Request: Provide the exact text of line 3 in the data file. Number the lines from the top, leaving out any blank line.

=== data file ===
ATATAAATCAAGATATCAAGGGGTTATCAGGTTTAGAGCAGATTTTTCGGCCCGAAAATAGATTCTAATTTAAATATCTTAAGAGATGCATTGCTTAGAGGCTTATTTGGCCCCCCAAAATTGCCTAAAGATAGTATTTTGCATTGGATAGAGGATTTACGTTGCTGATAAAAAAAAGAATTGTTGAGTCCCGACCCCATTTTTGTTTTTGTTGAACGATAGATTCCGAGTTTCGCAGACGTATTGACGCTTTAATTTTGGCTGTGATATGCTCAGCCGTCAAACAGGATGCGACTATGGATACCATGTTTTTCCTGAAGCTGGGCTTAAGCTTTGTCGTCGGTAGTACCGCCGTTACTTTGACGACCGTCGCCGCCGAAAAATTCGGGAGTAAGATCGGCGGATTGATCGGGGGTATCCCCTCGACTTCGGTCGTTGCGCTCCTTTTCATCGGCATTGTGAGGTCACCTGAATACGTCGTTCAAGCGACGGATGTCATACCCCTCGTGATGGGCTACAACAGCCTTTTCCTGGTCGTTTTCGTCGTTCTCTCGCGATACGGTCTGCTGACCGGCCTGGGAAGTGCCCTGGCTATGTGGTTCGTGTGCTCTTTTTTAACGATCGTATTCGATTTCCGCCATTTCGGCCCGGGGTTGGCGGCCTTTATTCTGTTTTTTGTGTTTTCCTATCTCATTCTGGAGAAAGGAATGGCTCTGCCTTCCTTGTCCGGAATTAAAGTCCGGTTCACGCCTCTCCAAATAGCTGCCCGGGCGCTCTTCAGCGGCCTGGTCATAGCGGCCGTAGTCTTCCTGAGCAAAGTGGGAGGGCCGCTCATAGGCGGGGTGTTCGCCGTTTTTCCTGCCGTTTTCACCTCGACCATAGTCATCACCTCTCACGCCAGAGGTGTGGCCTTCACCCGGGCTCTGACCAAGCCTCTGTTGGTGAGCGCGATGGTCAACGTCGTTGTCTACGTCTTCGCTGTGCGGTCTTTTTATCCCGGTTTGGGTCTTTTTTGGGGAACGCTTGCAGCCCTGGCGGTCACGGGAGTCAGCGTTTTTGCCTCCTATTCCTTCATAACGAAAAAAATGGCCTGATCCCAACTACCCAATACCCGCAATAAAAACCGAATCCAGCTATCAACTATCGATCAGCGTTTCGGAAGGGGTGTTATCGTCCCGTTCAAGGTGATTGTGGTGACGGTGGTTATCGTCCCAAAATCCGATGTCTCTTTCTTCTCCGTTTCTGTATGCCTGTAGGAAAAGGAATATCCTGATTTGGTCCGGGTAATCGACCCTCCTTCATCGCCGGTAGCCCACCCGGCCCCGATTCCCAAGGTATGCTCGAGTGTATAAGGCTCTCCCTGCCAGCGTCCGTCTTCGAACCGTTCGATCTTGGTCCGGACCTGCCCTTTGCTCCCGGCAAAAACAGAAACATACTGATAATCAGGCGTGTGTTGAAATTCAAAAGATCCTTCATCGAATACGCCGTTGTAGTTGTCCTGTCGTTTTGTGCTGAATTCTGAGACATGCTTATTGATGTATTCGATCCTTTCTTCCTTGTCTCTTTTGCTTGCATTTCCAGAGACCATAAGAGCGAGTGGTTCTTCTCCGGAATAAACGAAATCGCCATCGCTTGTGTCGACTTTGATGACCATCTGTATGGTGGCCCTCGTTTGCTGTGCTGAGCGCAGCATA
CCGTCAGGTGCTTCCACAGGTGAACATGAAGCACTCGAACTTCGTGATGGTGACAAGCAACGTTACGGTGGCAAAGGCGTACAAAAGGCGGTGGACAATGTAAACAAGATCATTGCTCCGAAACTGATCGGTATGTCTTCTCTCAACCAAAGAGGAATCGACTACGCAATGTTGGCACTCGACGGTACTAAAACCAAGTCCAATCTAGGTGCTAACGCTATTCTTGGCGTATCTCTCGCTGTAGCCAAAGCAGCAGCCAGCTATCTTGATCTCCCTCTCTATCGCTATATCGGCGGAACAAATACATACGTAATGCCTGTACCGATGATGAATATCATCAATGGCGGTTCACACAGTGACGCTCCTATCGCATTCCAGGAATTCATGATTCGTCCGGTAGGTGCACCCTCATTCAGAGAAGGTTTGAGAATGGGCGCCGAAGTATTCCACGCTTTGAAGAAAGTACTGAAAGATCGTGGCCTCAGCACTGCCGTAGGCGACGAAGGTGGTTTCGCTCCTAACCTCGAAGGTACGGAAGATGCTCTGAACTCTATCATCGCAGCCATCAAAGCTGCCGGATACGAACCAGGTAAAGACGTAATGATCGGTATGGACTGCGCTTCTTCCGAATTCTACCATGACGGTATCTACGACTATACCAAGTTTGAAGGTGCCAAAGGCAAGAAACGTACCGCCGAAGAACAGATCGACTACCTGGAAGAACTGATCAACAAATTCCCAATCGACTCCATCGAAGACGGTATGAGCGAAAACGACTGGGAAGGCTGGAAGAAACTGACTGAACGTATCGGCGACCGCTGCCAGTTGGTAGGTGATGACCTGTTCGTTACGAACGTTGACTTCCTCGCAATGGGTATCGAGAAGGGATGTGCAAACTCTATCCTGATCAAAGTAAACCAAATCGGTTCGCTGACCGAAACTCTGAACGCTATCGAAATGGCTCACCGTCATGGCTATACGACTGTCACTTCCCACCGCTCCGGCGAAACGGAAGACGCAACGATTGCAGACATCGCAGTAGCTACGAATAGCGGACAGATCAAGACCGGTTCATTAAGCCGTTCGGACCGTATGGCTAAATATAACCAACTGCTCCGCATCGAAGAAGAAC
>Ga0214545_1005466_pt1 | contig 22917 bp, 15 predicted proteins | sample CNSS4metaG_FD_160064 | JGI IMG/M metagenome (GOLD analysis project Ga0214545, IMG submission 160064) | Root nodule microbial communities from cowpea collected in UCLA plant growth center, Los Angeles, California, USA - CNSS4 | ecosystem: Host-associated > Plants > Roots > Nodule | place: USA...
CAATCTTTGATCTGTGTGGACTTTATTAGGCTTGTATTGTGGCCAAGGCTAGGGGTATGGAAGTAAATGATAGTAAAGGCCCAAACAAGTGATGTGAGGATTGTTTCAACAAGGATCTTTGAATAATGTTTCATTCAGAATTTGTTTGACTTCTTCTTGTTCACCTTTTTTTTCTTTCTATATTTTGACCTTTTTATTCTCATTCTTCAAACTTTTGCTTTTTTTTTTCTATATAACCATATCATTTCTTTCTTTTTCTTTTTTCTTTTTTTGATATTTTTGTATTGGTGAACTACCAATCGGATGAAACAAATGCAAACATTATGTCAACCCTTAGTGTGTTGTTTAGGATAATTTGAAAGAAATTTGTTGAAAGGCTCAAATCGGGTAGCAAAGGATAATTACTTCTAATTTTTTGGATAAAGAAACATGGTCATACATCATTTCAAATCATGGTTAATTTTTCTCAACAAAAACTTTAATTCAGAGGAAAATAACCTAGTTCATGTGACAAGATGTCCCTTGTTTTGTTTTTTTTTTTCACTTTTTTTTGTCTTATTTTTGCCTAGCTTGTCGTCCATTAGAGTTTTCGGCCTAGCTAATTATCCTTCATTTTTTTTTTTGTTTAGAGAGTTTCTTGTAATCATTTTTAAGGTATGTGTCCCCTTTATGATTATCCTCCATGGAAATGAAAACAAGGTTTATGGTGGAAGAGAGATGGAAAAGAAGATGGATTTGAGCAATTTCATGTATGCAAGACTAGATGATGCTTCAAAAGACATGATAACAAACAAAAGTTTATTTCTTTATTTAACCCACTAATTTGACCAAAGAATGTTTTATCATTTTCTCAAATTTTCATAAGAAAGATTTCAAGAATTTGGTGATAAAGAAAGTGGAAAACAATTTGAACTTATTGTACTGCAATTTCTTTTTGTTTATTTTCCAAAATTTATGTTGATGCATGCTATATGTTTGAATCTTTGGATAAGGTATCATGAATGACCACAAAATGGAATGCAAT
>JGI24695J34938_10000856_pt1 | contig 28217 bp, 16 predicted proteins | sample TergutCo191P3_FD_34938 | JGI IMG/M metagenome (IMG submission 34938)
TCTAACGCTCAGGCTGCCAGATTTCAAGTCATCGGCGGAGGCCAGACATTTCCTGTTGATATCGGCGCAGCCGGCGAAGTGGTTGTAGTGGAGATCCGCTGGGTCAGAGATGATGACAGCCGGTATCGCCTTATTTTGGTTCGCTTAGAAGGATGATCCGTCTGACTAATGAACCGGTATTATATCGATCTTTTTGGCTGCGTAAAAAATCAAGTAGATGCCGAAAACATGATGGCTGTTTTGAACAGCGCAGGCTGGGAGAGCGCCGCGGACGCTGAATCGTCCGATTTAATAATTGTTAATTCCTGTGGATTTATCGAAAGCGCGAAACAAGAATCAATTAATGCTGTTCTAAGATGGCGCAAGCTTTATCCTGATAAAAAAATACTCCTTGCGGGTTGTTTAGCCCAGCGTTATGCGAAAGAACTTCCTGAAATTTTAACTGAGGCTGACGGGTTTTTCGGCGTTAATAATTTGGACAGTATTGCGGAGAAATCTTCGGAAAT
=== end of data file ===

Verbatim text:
>Ga0214545_1005466_pt1 | contig 22917 bp, 15 predicted proteins | sample CNSS4metaG_FD_160064 | JGI IMG/M metagenome (GOLD analysis project Ga0214545, IMG submission 160064) | Root nodule microbial communities from cowpea collected in UCLA plant growth center, Los Angeles, California, USA - CNSS4 | ecosystem: Host-associated > Plants > Roots > Nodule | place: USA...